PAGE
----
What has happened since the last tests?
Education is going through a period of major reforms, many of which have been influenced by Pisa. Some were introduced after the 2010 results, including a renewed focus on literacy and numeracy. There have also been changes to teacher training.
Reformed GCSEs are also more aligned with the skills Pisa tests assess. The last results highlighted concerns more able and talented pupils were not being stretched so the Welsh Government has invested £3m to boost their performance.
The biggest reform of all is the ongoing development of a new curriculum which will be introduced in classrooms from 2022. The OECD welcomed the changes, but said improvements in results would take time.
What are the thoughts from the top performers?
In Singapore, which had the best performance last time, education expert Dr Pak Tee Ng said it was about resources and investment.
"It's not just about investing money, it is investing in teachers, investing in professional development, investing so that the schools will be places, safe places and places for children to learn and to grow," he said.
"Not only that, I think we play a lot of attention to making sure that we have a much more positive narrative of education. That is to say we would like people to know that good things are happening in the schools and to us teachers are nation builders.
"The right spirit for education should be that for the sake of our children, for the sake of our country, we will improve regardless of where we stand in international comparative tests."
When asked about creating a more positive narrative in Wales, Dr Pak said: "Let's not make any international comparative tests into some kind of world cup - children's education is not about competition like a world cup of some sorts.
"I would say it is right and proper for any country to improve the education system with or without international comparative tests."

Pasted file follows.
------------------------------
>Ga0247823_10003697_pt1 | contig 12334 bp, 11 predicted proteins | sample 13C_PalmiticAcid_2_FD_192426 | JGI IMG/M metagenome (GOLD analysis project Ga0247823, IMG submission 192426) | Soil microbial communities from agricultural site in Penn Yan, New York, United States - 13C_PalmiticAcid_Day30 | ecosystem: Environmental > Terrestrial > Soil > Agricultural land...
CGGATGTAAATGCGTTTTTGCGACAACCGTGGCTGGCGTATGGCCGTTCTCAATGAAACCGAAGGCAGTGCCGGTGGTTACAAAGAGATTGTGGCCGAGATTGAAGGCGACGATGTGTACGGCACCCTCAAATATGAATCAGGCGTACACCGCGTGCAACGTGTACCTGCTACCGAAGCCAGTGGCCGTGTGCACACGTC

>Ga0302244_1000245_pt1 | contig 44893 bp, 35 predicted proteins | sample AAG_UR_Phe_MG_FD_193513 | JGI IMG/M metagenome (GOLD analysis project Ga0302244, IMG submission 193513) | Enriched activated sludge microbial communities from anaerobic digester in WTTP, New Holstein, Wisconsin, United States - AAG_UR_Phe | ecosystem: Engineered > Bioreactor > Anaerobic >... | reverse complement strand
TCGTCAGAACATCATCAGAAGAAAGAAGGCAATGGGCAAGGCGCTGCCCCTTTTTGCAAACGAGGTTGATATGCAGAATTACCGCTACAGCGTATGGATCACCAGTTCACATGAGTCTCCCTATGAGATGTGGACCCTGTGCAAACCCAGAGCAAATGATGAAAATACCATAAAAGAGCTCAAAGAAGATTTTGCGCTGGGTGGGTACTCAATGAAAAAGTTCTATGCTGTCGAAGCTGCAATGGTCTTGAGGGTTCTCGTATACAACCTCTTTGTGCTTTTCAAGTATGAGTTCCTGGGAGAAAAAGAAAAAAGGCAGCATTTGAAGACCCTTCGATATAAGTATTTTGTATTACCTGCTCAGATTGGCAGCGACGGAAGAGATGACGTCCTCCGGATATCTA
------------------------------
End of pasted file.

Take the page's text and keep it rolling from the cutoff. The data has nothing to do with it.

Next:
It is really one very small indicator amongst many others that would give a more contextualised picture of how a system is performing
Should we still take part?
Prof Alma Harris, head of Swansea University's school of education, said: "Pisa does exactly what it says on the tin.
"It looks at the performance of 15-year olds in three different subjects every three years but an education system is way more dynamic than that and therefore looking at issues of mental health in young people, well-being, inclusion, equity - these are all things that Pisa can't measure but they're very important to any education system - it's what gives it excellence and equity.
"So I'd say that Pisa is one dimension, one indicator that we should take account of - of course - policy-makers will take account of it whatever we say - but to recognise that it is really one very small indicator amongst many others that would give a more contextualised picture of how a system is performing.
"Pisa of itself is not problematic, it's what people do with Pisa and how they interpret Pisa and I think where it's been most unhelpful is where it's changed the policy discourse in a country, away from the way the country may have been going."
Prof Harris said Pisa was problematic if it distracted a country from reform and Wales was "on a very clear reform trajectory."